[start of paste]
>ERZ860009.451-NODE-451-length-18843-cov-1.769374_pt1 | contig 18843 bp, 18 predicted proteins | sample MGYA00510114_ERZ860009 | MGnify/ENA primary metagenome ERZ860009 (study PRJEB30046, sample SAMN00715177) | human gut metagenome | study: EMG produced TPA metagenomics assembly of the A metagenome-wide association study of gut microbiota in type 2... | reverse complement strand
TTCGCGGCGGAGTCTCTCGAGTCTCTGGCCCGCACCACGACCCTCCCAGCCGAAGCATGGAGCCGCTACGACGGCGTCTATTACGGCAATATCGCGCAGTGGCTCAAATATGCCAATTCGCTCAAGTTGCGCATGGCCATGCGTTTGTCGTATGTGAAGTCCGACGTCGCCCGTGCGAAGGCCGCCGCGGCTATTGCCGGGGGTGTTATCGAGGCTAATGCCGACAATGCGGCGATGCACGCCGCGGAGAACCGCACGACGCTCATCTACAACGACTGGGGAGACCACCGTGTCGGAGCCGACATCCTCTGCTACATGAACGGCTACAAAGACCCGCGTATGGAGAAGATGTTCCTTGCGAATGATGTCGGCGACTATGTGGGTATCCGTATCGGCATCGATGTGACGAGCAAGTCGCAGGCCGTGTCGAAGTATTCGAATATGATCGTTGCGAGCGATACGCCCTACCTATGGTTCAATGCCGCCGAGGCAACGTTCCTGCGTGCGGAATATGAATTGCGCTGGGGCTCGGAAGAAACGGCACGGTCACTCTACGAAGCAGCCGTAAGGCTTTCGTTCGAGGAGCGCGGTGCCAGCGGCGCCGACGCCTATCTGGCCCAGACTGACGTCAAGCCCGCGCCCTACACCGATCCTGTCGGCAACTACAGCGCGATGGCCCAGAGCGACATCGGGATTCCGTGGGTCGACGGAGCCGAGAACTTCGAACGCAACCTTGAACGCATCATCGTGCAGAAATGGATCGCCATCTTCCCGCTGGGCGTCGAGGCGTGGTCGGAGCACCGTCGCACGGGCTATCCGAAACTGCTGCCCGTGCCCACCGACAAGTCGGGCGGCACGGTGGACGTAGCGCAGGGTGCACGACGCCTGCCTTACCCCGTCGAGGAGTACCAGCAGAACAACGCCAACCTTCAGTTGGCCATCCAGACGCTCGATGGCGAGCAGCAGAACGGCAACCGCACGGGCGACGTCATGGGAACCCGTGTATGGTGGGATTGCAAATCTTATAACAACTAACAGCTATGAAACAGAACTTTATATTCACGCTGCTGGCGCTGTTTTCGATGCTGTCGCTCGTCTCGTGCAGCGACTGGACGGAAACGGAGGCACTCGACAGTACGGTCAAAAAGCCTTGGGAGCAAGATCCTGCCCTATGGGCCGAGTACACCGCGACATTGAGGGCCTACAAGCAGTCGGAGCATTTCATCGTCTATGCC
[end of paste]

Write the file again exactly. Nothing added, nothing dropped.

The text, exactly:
>ERZ860009.451-NODE-451-length-18843-cov-1.769374_pt1 | contig 18843 bp, 18 predicted proteins | sample MGYA00510114_ERZ860009 | MGnify/ENA primary metagenome ERZ860009 (study PRJEB30046, sample SAMN00715177) | human gut metagenome | study: EMG produced TPA metagenomics assembly of the A metagenome-wide association study of gut microbiota in type 2... | reverse complement strand
TTCGCGGCGGAGTCTCTCGAGTCTCTGGCCCGCACCACGACCCTCCCAGCCGAAGCATGGAGCCGCTACGACGGCGTCTATTACGGCAATATCGCGCAGTGGCTCAAATATGCCAATTCGCTCAAGTTGCGCATGGCCATGCGTTTGTCGTATGTGAAGTCCGACGTCGCCCGTGCGAAGGCCGCCGCGGCTATTGCCGGGGGTGTTATCGAGGCTAATGCCGACAATGCGGCGATGCACGCCGCGGAGAACCGCACGACGCTCATCTACAACGACTGGGGAGACCACCGTGTCGGAGCCGACATCCTCTGCTACATGAACGGCTACAAAGACCCGCGTATGGAGAAGATGTTCCTTGCGAATGATGTCGGCGACTATGTGGGTATCCGTATCGGCATCGATGTGACGAGCAAGTCGCAGGCCGTGTCGAAGTATTCGAATATGATCGTTGCGAGCGATACGCCCTACCTATGGTTCAATGCCGCCGAGGCAACGTTCCTGCGTGCGGAATATGAATTGCGCTGGGGCTCGGAAGAAACGGCACGGTCACTCTACGAAGCAGCCGTAAGGCTTTCGTTCGAGGAGCGCGGTGCCAGCGGCGCCGACGCCTATCTGGCCCAGACTGACGTCAAGCCCGCGCCCTACACCGATCCTGTCGGCAACTACAGCGCGATGGCCCAGAGCGACATCGGGATTCCGTGGGTCGACGGAGCCGAGAACTTCGAACGCAACCTTGAACGCATCATCGTGCAGAAATGGATCGCCATCTTCCCGCTGGGCGTCGAGGCGTGGTCGGAGCACCGTCGCACGGGCTATCCGAAACTGCTGCCCGTGCCCACCGACAAGTCGGGCGGCACGGTGGACGTAGCGCAGGGTGCACGACGCCTGCCTTACCCCGTCGAGGAGTACCAGCAGAACAACGCCAACCTTCAGTTGGCCATCCAGACGCTCGATGGCGAGCAGCAGAACGGCAACCGCACGGGCGACGTCATGGGAACCCGTGTATGGTGGGATTGCAAATCTTATAACAACTAACAGCTATGAAACAGAACTTTATATTCACGCTGCTGGCGCTGTTTTCGATGCTGTCGCTCGTCTCGTGCAGCGACTGGACGGAAACGGAGGCACTCGACAGTACGGTCAAAAAGCCTTGGGAGCAAGATCCTGCCCTATGGGCCGAGTACACCGCGACATTGAGGGCCTACAAGCAGTCGGAGCATTTCATCGTCTATGCC